• Publish books under different copyright licenses, such as Creative Commons licenses, or organize them in the public domain, etc.

What do academic books require in order to upgrade to the digital world and Open Science?

Let us pause to reflect on the forms of scholarly communication that universities do, whether in journals or through books:

  • Each discipline has a different publication model;
  • The natural sciences require a dynamic and concise model, which is why they mainly use journals;
  • The social and humane sciences preferentially publish in books because they need a more extensive textual presentation;
  • Also, at the time of publication, the criteria of funding agencies and the institutions the researchers are linked to matter.

Journals have become more prestigious channels than books regarding evaluation in the scientific reward systems because, unlike with journals, some evaluation standards (visibility, impact, citations) have not been sufficiently adopted and adapted to the editorial world of books. This is a disadvantage and it should be addressed.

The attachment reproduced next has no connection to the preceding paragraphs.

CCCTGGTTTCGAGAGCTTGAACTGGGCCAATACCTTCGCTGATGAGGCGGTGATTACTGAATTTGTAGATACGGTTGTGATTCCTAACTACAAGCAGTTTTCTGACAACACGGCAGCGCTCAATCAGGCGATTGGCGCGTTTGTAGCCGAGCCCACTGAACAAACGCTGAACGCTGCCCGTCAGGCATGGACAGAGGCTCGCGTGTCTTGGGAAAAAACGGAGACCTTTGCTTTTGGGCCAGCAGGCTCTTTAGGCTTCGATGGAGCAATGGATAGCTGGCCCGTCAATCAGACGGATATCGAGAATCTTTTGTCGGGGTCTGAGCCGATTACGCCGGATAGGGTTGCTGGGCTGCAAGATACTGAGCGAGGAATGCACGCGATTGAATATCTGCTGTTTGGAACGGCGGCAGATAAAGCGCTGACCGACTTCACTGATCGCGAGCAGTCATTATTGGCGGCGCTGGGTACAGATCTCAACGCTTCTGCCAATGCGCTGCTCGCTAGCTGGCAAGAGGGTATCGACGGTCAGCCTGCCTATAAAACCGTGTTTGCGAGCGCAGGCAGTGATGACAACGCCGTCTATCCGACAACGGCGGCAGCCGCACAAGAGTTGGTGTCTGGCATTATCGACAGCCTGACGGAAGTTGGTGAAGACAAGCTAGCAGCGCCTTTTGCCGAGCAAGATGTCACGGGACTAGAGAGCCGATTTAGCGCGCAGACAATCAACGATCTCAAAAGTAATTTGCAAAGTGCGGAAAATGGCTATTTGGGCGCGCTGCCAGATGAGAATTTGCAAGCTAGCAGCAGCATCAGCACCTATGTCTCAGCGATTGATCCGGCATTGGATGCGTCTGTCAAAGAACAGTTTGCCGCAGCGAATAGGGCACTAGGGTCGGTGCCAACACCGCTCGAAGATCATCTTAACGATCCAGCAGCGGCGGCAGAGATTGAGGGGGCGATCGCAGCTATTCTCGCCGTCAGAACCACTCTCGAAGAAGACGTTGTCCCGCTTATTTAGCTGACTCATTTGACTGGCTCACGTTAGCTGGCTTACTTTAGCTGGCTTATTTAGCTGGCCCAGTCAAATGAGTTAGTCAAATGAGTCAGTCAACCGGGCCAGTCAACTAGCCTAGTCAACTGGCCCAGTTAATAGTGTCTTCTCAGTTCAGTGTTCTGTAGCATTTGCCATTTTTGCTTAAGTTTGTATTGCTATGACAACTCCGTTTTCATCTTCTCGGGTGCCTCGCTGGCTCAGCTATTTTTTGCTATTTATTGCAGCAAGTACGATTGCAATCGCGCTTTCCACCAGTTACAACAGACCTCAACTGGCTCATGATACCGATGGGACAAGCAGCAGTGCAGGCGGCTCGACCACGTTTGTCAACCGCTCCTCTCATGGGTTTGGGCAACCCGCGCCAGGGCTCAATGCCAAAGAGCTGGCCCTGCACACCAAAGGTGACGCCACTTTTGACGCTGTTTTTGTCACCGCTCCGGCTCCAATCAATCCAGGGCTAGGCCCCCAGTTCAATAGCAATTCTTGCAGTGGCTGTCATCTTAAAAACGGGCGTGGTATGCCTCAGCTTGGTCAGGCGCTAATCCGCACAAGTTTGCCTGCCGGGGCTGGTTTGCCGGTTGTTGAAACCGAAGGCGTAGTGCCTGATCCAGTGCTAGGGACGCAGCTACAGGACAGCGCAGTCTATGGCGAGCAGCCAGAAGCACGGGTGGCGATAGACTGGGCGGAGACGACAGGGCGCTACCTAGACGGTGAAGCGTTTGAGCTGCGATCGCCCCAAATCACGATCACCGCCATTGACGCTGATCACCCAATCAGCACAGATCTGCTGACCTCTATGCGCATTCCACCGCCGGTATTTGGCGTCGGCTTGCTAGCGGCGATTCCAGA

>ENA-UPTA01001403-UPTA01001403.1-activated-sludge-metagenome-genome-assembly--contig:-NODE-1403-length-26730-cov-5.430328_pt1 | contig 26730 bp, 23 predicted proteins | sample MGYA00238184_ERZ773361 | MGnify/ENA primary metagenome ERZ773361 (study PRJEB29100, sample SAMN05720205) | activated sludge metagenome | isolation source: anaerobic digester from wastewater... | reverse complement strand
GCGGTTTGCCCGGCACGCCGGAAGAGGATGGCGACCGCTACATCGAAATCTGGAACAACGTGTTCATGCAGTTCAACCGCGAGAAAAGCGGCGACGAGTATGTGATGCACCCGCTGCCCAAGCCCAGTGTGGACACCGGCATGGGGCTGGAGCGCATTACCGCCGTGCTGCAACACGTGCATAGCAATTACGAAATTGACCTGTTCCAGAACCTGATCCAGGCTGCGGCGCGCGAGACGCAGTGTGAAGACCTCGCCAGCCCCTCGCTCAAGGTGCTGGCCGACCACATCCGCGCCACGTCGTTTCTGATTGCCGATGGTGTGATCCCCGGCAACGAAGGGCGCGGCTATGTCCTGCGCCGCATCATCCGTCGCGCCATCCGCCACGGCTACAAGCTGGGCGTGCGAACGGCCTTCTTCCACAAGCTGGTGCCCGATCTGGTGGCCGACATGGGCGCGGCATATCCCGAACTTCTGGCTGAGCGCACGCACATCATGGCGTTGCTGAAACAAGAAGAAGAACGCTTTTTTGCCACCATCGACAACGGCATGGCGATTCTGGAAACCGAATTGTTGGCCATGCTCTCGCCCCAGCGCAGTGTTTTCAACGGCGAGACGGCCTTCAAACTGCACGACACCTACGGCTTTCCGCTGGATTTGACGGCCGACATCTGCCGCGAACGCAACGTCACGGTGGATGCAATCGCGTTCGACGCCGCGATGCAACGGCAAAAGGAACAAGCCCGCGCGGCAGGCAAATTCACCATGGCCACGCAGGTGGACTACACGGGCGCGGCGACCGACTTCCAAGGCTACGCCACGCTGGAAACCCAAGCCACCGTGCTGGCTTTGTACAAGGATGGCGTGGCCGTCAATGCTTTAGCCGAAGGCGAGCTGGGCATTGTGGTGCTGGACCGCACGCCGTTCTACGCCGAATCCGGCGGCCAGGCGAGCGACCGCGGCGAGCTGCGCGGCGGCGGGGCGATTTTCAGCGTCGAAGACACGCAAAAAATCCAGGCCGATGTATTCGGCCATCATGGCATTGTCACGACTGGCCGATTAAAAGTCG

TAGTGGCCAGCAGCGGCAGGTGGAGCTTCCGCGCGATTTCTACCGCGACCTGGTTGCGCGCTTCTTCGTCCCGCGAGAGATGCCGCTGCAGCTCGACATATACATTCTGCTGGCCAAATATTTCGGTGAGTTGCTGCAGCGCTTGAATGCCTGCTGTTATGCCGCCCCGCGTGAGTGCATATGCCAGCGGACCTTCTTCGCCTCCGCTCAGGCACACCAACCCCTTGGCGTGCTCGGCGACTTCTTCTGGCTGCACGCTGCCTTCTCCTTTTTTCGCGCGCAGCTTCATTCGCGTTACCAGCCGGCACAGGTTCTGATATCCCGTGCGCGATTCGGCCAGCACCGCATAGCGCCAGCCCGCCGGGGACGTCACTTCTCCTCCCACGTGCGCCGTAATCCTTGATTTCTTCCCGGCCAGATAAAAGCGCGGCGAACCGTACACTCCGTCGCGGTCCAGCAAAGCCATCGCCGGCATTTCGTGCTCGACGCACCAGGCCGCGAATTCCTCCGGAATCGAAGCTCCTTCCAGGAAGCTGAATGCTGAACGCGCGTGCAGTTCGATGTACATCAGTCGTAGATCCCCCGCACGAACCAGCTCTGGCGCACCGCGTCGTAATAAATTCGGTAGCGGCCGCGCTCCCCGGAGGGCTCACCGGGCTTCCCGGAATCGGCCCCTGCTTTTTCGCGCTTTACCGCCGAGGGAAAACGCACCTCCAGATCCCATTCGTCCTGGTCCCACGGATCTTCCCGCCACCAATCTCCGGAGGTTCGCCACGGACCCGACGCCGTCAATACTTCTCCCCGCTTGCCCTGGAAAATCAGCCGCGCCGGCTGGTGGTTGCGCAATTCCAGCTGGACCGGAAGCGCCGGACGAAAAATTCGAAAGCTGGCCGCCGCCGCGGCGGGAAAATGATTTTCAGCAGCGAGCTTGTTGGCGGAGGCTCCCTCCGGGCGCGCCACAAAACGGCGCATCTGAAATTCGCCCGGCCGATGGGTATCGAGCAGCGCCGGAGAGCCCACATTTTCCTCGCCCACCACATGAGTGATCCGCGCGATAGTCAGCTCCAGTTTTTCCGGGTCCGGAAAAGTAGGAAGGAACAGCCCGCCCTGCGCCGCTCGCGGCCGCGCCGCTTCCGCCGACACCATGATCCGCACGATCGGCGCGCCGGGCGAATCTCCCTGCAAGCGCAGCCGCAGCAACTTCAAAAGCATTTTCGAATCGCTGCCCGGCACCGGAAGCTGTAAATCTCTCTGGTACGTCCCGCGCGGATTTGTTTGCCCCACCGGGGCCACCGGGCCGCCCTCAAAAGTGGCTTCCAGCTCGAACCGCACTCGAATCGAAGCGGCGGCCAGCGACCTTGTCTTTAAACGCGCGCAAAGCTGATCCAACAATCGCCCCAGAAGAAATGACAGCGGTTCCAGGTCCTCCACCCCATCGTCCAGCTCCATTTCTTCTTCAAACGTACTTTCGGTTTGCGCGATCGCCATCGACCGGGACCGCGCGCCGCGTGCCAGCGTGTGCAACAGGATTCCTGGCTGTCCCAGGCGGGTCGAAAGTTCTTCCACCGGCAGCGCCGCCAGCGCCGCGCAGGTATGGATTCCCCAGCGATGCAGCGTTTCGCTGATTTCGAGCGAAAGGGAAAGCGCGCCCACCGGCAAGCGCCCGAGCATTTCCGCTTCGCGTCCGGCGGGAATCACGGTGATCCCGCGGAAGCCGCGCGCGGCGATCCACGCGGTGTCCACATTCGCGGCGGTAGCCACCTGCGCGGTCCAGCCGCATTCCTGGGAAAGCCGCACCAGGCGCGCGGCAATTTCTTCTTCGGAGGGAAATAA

What methodologies and technologies should incorporated to the university’s book publishing system in order to shorten the distance to the academic journals’ world? How can university book publishers align with open science?

It is an immediate need to promote university book publishers who incorporate international standards of production, such as the following:

  • Information interoperability between databases;
  • Interoperability of books in the flow of scholarly communication;
  • Reformulation of the business model to include the publication of books in electronic media, under new author licenses;